Consequently, the company’s demand for offices space has also soared, justifying the move. Synaptics plans to “gut” all three buildings to build a new server room, offices and a “much bigger” cafeteria.
For a software-based companies like Facebook and LinkedIn, the biggest need for space is due to servers and laptops. However, for a hardware semiconductor company like Synaptics, “we’ve got all the machinery to test the laptops, touch screens, and all this other electronic equipment. It’s not just cube space,” Rottler conceded. The semiconductor company manufacturers customized touch technologies like touch screens, touch pads and keyboards for large equipment manufacturers including HTC, Huawei, LG, Sony, HP and Samsung. Its products end up in personal devices like smartphones, tablets and ultrabooks.
Other companies are also demanding more office space in Silicon Valley. Collier International concluded that businesses leased or purchased office space at a “scorching pace.” In 2012, businesses carved up 2.19 million square feet of office space in the third quarter, which up 62.2 percent from 1.35 million square feet in the second quarter of 2012. The figures show the amount of occupied office space is the highest it has been since the fourth quarter of 2001.
The Index also found a decline in the commercial vacancy rate in Santa Clara County, which suggests companies are leasing or buying space faster than companies are closing up shop.
Collier pointed to a few big players responsible for eating up office space: Apple leased 52,040 square feet on Stevens Creek Boulevard in San Jose. Dell and Arista each signed an agreement for 149,000 square feet in Santa Clara. LinkedIn also entered a “build-to-suit” agreement for a 556,362-square-feet campus on Mathilda Avenue in Sunnyvale.
Leading the pack: Lab126. The hand-held electronics research and engineering arm of Amazon signed an agreement for 357,481 square feet in Sunnyvale along with a building sitting on 224,492 square feet. Combined, Lab126 will occupy more than 580,000 square feet of office space in Sunnyvale.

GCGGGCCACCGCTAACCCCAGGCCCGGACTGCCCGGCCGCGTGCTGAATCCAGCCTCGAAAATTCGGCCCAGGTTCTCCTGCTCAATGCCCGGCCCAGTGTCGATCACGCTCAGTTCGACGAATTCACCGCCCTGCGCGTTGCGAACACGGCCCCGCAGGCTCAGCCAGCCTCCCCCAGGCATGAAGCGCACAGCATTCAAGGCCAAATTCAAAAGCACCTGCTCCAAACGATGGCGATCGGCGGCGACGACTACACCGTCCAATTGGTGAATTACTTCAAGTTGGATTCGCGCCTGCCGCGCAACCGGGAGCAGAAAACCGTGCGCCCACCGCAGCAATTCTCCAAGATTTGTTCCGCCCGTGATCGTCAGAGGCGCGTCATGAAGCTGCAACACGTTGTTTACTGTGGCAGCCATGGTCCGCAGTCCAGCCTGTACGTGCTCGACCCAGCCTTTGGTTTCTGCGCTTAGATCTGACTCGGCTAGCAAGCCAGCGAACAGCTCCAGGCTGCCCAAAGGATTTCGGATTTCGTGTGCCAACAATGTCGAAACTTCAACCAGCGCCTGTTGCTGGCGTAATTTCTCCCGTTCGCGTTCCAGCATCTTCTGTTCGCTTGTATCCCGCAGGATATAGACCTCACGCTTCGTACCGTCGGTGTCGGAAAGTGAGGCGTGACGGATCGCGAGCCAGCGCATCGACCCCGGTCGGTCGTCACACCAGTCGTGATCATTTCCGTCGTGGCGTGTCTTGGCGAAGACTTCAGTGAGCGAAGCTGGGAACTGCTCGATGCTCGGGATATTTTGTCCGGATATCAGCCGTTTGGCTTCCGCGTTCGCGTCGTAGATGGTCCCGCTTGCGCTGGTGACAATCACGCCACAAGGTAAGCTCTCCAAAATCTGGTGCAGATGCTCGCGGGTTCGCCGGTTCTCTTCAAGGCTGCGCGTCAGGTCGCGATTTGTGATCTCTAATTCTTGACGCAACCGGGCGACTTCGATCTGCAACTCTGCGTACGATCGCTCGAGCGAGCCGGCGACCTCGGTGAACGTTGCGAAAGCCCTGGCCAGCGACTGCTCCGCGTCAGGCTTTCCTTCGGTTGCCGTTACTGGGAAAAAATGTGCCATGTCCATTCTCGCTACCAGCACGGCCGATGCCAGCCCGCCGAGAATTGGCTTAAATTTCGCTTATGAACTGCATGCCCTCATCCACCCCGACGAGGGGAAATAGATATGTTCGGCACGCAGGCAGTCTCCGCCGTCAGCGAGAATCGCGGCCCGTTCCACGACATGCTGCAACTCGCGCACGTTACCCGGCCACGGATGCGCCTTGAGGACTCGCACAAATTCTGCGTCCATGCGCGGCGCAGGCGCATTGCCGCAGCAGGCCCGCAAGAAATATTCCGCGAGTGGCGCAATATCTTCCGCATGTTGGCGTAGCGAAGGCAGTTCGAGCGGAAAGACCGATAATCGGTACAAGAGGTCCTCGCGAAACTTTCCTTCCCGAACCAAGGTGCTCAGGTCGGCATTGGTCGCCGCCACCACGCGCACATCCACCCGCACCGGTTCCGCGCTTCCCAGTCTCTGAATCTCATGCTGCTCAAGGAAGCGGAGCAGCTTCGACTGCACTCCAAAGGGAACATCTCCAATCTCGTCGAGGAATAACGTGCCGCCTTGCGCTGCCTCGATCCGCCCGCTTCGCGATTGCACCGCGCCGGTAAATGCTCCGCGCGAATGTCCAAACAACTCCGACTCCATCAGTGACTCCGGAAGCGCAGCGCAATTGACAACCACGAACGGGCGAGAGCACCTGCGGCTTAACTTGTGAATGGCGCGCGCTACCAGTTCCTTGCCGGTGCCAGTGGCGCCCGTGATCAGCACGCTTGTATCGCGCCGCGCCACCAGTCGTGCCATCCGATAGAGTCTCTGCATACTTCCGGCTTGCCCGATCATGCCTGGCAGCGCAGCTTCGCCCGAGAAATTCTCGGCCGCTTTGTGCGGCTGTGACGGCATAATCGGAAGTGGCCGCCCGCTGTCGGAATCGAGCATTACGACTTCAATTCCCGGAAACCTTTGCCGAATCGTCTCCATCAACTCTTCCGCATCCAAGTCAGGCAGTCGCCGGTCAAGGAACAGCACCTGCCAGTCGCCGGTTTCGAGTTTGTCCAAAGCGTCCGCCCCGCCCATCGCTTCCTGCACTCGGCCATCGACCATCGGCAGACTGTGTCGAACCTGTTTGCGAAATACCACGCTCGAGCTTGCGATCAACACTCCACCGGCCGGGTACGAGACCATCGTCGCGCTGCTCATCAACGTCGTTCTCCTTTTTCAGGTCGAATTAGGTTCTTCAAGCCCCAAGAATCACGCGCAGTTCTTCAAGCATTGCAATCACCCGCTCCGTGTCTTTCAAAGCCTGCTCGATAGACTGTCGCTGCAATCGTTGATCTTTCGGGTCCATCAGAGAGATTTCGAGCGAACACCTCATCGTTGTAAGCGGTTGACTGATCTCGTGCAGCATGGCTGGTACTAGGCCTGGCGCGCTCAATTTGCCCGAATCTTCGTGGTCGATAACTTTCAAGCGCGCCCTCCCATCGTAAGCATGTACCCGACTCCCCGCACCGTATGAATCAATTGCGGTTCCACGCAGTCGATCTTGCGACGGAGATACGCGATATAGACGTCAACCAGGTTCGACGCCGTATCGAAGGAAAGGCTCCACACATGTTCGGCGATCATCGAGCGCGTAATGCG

With the demand for office space rising, prices also are climbing. According to Collier, the average start rate for office rents in Silicon Valley was $3.19 per square foot in the third quarter, a 40 percent increase from $2.29 per square foot in the second quarter.
The numbers also indicate that businesses are moving industrial and warehouse spaces offshore. For instance, much of Synaptics’ operations are located overseas.
“The growth is realistically going to be skewed towards Asia. It’s where all of our customers are. It’s where our biggest design centers are. That’s where all the major OEMs are based,” Rottler said. The company has grown to 750 employees; of that number, 360 work in the U.S.
“Even if we only grow 10 percent or 20 percent in the U.S. we would still outgrow that building” on Scott Boulevard, Santa Clara, “in 18 months,” Rottler said.
With so many “labs of different sizes and configurations,” the company will need to find ways to collaborate efficiently to beat smaller companies that may be more agile because they can function on very minimal infrastructure. The investment in a new building and employees from the two acquisitions will cost the company an additional $3-4 million per quarter, the company announced during a conference call for its second quarter earnings in fiscal 2013.
Rottler seemed to conclude the new headquarters was a necessary investment: “To get where we really wanted to be, you can’t renovate a building or two that hold 300 people while the people are in them.”